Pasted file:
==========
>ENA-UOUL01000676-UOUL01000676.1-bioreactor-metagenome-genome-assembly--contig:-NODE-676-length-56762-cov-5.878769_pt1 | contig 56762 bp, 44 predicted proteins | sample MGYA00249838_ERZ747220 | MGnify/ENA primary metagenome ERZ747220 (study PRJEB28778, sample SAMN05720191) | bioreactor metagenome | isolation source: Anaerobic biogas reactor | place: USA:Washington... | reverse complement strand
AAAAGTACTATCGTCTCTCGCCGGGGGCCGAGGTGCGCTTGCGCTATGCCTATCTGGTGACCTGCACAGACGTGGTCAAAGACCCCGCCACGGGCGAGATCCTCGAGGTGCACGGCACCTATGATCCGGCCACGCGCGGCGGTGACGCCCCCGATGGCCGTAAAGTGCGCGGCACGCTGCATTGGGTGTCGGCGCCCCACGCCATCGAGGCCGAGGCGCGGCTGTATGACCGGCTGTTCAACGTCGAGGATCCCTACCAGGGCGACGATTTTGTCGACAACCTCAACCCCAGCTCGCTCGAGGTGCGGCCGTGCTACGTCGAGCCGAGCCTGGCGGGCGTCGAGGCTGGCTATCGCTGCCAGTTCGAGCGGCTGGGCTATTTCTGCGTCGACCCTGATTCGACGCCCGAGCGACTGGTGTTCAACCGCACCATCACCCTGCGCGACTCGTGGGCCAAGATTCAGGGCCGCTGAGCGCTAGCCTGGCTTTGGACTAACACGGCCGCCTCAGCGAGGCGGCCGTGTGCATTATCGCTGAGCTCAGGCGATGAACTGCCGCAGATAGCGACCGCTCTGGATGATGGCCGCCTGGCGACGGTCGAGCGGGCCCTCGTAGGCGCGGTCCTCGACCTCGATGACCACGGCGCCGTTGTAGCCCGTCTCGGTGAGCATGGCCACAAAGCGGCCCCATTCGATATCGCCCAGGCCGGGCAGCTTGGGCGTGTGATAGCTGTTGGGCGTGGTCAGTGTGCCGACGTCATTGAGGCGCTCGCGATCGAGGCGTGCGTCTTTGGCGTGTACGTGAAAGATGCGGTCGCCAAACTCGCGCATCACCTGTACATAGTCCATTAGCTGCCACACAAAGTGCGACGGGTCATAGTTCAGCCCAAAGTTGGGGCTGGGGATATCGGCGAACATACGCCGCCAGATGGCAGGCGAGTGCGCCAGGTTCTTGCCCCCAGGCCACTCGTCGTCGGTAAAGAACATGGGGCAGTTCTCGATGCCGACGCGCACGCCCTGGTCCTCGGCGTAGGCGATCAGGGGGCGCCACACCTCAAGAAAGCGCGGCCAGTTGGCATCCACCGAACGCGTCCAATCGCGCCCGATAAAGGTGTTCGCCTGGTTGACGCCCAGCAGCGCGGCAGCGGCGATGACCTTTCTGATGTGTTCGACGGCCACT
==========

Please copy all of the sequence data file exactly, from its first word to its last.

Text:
>ENA-UOUL01000676-UOUL01000676.1-bioreactor-metagenome-genome-assembly--contig:-NODE-676-length-56762-cov-5.878769_pt1 | contig 56762 bp, 44 predicted proteins | sample MGYA00249838_ERZ747220 | MGnify/ENA primary metagenome ERZ747220 (study PRJEB28778, sample SAMN05720191) | bioreactor metagenome | isolation source: Anaerobic biogas reactor | place: USA:Washington... | reverse complement strand
AAAAGTACTATCGTCTCTCGCCGGGGGCCGAGGTGCGCTTGCGCTATGCCTATCTGGTGACCTGCACAGACGTGGTCAAAGACCCCGCCACGGGCGAGATCCTCGAGGTGCACGGCACCTATGATCCGGCCACGCGCGGCGGTGACGCCCCCGATGGCCGTAAAGTGCGCGGCACGCTGCATTGGGTGTCGGCGCCCCACGCCATCGAGGCCGAGGCGCGGCTGTATGACCGGCTGTTCAACGTCGAGGATCCCTACCAGGGCGACGATTTTGTCGACAACCTCAACCCCAGCTCGCTCGAGGTGCGGCCGTGCTACGTCGAGCCGAGCCTGGCGGGCGTCGAGGCTGGCTATCGCTGCCAGTTCGAGCGGCTGGGCTATTTCTGCGTCGACCCTGATTCGACGCCCGAGCGACTGGTGTTCAACCGCACCATCACCCTGCGCGACTCGTGGGCCAAGATTCAGGGCCGCTGAGCGCTAGCCTGGCTTTGGACTAACACGGCCGCCTCAGCGAGGCGGCCGTGTGCATTATCGCTGAGCTCAGGCGATGAACTGCCGCAGATAGCGACCGCTCTGGATGATGGCCGCCTGGCGACGGTCGAGCGGGCCCTCGTAGGCGCGGTCCTCGACCTCGATGACCACGGCGCCGTTGTAGCCCGTCTCGGTGAGCATGGCCACAAAGCGGCCCCATTCGATATCGCCCAGGCCGGGCAGCTTGGGCGTGTGATAGCTGTTGGGCGTGGTCAGTGTGCCGACGTCATTGAGGCGCTCGCGATCGAGGCGTGCGTCTTTGGCGTGTACGTGAAAGATGCGGTCGCCAAACTCGCGCATCACCTGTACATAGTCCATTAGCTGCCACACAAAGTGCGACGGGTCATAGTTCAGCCCAAAGTTGGGGCTGGGGATATCGGCGAACATACGCCGCCAGATGGCAGGCGAGTGCGCCAGGTTCTTGCCCCCAGGCCACTCGTCGTCGGTAAAGAACATGGGGCAGTTCTCGATGCCGACGCGCACGCCCTGGTCCTCGGCGTAGGCGATCAGGGGGCGCCACACCTCAAGAAAGCGCGGCCAGTTGGCATCCACCGAACGCGTCCAATCGCGCCCGATAAAGGTGTTCGCCTGGTTGACGCCCAGCAGCGCGGCAGCGGCGATGACCTTTCTGATGTGTTCGACGGCCACT